Dubai and Turkey are the most popular countries in the Middle East for Families
The most popular destinations in the Middle East for families are Egypt, Turkey and the United Arab Emirates. Egypt is often considered a part of the Middle East (note that there are currently some travel warnings in place for Egypt, check your government’s website for up to date travel advice). There are plenty of family friendly hotels in Egypt, particularly in Sharm el Sheikh. Turkey is also very popular although recent unrest has led to a decline in the numbers of tourists travelling there. Most of the tourist resorts dotted along the Western coast of Turkey are very family friendly with hotels and apartments suitable for babies and toddlers.
Dubai is a hugely popular family friendly destination located on the Southern tip of the Saudi Peninsula. Jordan is another popular spot with its historical monuments and sights, the country is sure to amaze. Qatar and Oman are becoming increasingly popular destinations for tourists and there are many beachside hotels in the country which offer a great base for families. The best beaches in the Middle East include Turkey’s Mediterranean coast. Egypt, Jordan and Israel all have excellent beaches, many of which have a range of activities on offer, from boat rides to diving and snorkelling.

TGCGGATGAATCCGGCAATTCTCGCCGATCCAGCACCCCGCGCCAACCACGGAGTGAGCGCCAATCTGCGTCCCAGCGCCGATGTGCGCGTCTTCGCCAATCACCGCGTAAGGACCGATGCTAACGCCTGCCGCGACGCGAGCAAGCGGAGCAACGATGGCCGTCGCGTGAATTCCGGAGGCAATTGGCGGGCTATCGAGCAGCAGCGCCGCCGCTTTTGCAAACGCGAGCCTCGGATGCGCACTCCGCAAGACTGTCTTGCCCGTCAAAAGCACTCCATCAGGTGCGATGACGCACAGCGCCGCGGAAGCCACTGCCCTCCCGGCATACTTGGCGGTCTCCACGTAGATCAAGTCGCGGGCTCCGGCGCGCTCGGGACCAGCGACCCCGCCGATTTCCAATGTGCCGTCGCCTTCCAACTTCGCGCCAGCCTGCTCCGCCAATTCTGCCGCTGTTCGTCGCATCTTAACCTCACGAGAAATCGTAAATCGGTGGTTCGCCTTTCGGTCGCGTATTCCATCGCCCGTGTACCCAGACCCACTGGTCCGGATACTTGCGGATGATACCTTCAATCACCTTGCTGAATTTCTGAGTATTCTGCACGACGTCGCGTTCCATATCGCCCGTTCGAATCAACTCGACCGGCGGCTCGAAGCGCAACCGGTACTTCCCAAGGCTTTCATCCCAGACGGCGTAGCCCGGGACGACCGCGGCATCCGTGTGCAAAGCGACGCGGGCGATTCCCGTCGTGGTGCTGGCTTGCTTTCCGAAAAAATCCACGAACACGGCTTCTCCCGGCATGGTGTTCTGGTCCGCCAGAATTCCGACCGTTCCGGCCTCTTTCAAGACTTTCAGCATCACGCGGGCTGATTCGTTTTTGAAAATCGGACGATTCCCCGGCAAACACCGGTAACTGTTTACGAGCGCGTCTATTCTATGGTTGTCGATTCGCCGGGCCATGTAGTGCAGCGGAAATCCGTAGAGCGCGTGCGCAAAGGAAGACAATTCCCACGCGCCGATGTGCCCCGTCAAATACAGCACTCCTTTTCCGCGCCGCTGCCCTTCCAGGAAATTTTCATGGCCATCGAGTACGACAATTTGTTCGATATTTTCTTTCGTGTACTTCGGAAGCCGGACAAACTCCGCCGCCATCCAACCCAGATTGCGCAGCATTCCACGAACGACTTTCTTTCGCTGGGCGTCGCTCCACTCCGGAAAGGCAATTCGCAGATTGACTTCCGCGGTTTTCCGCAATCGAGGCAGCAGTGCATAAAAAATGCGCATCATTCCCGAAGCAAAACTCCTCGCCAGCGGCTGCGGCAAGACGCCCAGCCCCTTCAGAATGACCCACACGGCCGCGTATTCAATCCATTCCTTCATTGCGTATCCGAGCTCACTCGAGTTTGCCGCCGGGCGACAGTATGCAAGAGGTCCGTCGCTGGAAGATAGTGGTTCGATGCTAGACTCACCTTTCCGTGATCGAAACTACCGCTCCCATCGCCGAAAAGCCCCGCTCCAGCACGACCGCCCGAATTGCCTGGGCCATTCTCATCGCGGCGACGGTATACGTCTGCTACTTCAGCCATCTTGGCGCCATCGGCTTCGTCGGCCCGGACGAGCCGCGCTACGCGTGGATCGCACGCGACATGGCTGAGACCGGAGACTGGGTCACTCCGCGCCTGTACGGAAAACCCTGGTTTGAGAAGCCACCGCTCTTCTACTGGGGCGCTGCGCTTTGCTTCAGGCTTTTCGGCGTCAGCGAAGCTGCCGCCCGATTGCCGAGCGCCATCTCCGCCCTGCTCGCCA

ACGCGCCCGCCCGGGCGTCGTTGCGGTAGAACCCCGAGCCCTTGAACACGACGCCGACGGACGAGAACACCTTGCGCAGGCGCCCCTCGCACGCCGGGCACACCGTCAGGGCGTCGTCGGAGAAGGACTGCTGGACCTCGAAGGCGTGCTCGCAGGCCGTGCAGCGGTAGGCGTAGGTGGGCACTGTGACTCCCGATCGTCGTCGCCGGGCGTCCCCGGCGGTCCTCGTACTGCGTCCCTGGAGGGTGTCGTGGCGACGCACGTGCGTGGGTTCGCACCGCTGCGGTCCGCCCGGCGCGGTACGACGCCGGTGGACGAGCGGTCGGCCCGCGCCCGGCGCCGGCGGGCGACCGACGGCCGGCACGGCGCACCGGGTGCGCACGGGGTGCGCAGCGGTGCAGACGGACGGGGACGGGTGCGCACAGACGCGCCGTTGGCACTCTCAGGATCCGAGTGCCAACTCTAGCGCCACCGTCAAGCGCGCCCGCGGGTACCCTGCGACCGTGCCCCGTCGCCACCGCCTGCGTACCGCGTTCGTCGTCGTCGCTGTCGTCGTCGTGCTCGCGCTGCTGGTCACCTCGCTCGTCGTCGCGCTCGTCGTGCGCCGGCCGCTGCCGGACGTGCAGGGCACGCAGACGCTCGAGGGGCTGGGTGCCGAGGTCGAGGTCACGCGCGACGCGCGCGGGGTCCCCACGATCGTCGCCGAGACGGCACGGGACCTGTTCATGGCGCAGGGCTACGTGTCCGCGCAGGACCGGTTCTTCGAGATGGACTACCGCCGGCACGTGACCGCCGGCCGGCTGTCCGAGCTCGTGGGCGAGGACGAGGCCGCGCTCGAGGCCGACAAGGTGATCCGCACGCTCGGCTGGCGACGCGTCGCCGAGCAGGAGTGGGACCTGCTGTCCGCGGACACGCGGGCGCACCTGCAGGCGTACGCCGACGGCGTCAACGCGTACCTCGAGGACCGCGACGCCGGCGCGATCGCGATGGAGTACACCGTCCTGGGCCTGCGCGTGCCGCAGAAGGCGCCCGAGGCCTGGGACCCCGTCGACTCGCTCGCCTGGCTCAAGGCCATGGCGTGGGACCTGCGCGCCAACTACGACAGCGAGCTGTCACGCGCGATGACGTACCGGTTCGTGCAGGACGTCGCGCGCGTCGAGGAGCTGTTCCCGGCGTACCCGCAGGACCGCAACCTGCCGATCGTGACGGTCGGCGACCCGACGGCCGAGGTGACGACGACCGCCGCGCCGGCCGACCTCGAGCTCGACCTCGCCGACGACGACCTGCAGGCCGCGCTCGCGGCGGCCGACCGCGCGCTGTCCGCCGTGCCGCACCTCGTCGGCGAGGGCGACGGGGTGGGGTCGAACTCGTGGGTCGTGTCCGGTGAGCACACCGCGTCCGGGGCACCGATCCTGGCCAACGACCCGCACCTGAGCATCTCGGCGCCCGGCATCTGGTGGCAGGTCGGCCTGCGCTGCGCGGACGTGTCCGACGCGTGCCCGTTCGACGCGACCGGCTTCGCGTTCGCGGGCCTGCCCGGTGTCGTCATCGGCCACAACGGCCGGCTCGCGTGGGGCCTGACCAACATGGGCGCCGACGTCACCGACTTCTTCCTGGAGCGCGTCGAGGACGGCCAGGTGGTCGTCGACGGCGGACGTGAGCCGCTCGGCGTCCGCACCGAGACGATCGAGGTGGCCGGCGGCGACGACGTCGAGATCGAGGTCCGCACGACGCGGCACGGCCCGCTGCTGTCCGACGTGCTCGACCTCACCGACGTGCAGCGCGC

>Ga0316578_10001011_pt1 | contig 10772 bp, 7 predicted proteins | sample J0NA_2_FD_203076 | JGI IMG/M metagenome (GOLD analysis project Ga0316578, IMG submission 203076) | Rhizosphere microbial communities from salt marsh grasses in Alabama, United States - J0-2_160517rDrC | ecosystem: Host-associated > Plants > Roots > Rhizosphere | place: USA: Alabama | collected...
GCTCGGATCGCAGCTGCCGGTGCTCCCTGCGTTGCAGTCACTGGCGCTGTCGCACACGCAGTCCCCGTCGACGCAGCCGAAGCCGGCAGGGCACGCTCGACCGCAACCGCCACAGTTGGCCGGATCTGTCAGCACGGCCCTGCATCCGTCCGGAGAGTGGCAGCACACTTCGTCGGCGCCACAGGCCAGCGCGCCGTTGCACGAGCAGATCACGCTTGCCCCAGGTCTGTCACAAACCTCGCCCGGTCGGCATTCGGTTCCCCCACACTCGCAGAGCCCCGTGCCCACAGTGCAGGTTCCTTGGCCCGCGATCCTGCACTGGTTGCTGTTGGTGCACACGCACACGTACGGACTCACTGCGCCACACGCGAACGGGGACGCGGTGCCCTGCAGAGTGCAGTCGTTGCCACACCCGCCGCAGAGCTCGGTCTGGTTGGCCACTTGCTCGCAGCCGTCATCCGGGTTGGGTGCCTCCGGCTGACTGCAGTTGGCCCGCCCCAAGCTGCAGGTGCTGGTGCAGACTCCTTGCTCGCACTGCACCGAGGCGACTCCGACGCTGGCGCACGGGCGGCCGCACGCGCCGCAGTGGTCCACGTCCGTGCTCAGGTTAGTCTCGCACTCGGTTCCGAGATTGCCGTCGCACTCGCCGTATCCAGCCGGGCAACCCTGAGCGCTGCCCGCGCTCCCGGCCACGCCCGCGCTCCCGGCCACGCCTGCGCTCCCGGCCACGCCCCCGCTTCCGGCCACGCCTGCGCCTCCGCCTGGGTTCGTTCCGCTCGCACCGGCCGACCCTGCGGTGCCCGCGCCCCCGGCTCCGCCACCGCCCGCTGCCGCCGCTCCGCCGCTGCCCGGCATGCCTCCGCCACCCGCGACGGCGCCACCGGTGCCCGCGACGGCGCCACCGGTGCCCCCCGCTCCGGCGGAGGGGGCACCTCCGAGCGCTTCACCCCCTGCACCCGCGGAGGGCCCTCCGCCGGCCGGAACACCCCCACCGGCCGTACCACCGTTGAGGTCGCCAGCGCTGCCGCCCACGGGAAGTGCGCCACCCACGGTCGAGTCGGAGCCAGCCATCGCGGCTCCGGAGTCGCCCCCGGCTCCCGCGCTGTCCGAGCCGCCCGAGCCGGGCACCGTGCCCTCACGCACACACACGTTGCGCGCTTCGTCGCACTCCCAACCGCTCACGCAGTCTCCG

When to Go
The Middle East is a huge region and the weather varies hugely from country to country. The weather is still hot in some areas during Spring, especially desert areas. Jordan is much more pleasant to visit in the off-season to enjoy temperatures more bearable. April, October and November are great months to go. During the summer, the entire Middle East shows scorching temperatures are not conducive to travel with babies or toddlers. Avoid Oman which is in full monsoon between June and September, and the United Arab Emirates, Oman, Qatar and Israel which are scorching during the summer months. May, the beginning of June, the end of September and October are ideal times to visit Turkey where the climate is perfect (despite some rain in October). In winter, Dubai, Abu Dabi, Qatar and Oman have pleasant temperatures between 25 and 30 ° C from north to south. The Jordan Valley in Israel also enjoys mild winters and pleasant, while in the rest of the country a reign punctuated by cold dry snow.